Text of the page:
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Here’s where the bootstrapping comes in. The very same conservative judiciary that Leo helped create has been central to crafting new legal rules which help elect more Republicans to office. Cases like Citizens United and Speech Now have opened the floodgates to fund large outside political groups such as Super PACs. Cases like Americans for Prosperity Foundation v. Bonta are making it easier for that large money to be contributed anonymously or through entities that can mask the identity of those who are pulling the strings, providing an easier path to influence without giving voters valuable information about who is trying to influence them and elected officials.

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Plus, voting rights cases such as Shelby County and Brnovich v. DNC have seriously weakened the protection for minority voters under the Voting Rights Act, providing the path for white Republicans to gain ever more influence. The upcoming Milligan v. Merrill case that the Supreme Court will hear this term threatens to further weaken minority voting power in the redistricting process. Leo’s organizations seed the judiciary with jurists who advance the very theories that undermine core democratic principles from voting rights to financial disclosure rules. As doom loops go, it’s a successful operation in making sure that minorities have fewer and fewer protections while judges arrogate to themselves power to say more and more.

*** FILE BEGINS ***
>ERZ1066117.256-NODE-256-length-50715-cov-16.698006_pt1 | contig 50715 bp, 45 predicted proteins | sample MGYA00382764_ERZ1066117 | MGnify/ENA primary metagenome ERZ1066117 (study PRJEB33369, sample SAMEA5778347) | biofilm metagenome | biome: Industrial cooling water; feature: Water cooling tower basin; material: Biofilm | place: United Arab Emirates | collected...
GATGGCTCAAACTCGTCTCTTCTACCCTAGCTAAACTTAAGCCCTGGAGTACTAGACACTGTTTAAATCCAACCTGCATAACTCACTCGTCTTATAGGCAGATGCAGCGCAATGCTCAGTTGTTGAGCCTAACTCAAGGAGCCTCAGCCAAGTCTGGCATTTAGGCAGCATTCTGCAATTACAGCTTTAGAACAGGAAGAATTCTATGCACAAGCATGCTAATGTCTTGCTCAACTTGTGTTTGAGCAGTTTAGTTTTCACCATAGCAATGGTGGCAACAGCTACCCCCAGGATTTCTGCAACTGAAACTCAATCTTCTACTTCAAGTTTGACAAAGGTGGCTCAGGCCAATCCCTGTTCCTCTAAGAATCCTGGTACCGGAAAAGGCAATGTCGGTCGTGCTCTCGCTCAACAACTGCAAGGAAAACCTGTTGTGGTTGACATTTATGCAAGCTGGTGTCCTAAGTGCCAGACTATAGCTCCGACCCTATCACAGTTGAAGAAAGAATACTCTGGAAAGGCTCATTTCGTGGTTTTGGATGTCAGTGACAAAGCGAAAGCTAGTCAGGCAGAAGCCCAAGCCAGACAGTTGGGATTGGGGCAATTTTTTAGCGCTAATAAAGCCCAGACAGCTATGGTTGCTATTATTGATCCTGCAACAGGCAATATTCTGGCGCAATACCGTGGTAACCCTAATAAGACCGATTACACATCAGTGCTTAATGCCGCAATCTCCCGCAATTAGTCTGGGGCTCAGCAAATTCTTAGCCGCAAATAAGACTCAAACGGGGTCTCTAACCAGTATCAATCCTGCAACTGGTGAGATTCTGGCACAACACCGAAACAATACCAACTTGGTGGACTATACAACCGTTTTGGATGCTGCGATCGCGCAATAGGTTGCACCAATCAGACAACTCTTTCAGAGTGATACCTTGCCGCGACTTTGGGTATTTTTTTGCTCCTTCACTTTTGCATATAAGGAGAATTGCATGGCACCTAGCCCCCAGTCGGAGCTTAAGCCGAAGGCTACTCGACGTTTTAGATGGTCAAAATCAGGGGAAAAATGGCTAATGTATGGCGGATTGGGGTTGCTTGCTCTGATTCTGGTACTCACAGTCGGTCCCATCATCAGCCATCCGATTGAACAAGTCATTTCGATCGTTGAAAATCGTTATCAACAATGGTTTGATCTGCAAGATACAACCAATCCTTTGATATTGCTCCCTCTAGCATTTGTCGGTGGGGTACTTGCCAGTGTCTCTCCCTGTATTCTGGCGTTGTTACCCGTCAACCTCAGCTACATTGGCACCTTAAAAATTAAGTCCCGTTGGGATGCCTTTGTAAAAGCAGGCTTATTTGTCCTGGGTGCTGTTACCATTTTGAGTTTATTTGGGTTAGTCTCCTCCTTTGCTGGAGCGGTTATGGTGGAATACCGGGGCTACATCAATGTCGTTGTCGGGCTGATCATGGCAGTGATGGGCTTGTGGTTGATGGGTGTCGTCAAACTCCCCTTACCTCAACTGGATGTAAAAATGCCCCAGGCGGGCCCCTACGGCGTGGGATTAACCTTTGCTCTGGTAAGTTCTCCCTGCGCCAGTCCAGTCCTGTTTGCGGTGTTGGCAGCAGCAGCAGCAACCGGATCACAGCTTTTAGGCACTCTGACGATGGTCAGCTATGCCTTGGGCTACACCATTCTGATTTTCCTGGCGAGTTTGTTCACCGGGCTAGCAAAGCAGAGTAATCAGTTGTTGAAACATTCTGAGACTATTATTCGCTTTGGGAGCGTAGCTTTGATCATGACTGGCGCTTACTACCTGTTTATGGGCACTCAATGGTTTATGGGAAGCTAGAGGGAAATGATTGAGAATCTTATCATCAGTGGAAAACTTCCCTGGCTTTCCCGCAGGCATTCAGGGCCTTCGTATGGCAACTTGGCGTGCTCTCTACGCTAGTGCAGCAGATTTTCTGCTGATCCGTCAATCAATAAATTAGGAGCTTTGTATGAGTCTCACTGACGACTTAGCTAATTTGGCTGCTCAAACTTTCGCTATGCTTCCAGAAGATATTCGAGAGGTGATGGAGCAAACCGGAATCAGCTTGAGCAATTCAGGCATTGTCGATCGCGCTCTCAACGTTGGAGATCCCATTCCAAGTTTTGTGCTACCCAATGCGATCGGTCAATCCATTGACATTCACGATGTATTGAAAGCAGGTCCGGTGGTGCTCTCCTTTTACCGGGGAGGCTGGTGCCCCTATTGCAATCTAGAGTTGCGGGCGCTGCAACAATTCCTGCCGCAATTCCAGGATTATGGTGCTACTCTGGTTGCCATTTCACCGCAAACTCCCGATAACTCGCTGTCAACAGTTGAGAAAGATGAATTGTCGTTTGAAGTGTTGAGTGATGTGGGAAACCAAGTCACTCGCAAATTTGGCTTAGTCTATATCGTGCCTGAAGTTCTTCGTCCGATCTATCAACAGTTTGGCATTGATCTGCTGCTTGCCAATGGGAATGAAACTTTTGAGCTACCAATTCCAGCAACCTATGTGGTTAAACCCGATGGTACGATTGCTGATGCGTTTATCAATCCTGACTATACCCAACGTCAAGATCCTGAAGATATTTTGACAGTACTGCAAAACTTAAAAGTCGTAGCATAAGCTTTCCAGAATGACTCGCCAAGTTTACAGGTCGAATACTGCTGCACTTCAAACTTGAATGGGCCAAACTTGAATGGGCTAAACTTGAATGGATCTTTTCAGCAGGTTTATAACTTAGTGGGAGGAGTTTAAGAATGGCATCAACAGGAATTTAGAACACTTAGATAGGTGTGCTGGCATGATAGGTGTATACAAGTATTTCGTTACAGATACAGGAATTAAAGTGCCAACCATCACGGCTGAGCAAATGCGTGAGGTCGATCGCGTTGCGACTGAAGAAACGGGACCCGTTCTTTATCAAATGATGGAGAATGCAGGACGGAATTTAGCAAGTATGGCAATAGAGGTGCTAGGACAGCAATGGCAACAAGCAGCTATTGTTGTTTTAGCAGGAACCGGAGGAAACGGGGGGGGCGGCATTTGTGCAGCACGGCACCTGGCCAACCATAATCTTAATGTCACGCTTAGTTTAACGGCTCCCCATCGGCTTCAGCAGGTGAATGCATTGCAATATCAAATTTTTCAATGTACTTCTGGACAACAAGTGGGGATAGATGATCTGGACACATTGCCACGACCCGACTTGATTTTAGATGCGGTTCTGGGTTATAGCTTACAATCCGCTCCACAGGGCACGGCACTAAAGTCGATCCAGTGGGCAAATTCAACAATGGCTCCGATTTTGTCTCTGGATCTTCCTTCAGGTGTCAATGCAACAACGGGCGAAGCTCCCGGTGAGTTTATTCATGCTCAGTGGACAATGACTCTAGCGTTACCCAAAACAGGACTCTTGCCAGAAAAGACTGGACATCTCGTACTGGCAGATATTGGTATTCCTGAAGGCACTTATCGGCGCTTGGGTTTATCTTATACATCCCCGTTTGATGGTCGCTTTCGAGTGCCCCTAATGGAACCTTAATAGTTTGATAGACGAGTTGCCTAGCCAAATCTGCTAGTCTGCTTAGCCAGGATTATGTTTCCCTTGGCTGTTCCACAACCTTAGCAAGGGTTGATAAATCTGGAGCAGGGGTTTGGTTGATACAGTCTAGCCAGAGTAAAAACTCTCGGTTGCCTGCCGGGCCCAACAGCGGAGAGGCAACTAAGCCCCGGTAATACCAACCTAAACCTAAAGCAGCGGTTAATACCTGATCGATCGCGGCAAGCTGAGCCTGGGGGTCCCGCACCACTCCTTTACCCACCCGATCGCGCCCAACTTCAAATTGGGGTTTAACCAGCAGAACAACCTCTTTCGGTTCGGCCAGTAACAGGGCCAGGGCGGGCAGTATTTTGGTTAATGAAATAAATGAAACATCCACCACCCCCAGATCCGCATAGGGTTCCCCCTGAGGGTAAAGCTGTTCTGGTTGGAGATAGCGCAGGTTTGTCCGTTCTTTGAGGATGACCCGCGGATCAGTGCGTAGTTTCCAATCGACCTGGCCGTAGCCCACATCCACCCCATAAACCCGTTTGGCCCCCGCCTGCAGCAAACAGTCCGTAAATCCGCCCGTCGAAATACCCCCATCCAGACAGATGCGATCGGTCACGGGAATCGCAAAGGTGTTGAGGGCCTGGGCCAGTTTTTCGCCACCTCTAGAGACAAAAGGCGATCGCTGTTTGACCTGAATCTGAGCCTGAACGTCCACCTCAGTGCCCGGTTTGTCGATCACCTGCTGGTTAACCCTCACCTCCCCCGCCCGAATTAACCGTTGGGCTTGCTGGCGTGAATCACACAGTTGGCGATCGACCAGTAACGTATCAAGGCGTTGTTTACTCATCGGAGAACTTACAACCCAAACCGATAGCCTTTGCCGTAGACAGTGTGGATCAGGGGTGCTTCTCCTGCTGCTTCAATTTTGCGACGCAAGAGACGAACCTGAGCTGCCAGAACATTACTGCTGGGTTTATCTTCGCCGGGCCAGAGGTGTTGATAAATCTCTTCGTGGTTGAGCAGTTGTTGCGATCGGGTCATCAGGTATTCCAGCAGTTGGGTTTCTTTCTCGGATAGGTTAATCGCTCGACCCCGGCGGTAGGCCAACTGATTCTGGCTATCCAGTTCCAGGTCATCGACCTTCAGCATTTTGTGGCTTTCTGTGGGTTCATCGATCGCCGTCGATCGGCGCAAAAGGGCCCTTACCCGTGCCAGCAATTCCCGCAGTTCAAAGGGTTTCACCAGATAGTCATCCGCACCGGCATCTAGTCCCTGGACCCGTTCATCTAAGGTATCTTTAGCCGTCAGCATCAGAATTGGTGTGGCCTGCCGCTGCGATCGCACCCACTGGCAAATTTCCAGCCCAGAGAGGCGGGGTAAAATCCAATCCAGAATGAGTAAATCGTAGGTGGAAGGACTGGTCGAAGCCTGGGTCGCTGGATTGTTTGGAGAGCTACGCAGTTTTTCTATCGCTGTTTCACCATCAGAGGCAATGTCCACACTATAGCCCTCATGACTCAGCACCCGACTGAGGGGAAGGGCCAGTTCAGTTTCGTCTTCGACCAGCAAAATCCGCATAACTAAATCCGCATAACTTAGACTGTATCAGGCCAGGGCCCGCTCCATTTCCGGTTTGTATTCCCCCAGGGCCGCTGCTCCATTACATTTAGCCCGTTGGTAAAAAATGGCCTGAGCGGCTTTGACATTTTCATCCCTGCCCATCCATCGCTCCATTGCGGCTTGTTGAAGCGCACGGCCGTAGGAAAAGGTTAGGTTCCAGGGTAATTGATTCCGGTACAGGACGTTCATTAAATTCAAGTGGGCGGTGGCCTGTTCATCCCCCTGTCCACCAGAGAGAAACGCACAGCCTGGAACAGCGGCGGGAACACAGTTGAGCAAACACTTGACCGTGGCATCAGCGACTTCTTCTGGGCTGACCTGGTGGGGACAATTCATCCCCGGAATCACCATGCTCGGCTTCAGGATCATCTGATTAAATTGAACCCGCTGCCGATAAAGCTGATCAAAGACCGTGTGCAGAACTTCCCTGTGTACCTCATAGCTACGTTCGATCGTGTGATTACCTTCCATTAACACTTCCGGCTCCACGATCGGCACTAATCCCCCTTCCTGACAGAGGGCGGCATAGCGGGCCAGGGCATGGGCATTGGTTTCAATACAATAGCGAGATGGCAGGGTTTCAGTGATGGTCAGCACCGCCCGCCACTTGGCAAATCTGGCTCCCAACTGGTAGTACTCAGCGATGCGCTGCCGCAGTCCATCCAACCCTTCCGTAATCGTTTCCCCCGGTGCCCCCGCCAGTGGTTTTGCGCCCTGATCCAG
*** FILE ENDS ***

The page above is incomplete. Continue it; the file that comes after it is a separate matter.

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This term, the Supreme Court will hear Moore v. Harper, a case that stands to empower Republican state legislators against Democratic-majority state supreme courts that have been enforcing voting rights protections contained in state constitutions. Not coincidentally, the Leo-backed (and Orwellian-named) “Honest Elections Project” has been involved in efforts to get the Court to embrace a theory in Moore of the “independent state legislature” that would rob state courts of the power to protect voters’ rights. (They’ve tried the same approach in other cases, including one supporting the Republican Party’s attempt to disqualify some 2020 ballots in Pennsylvania.)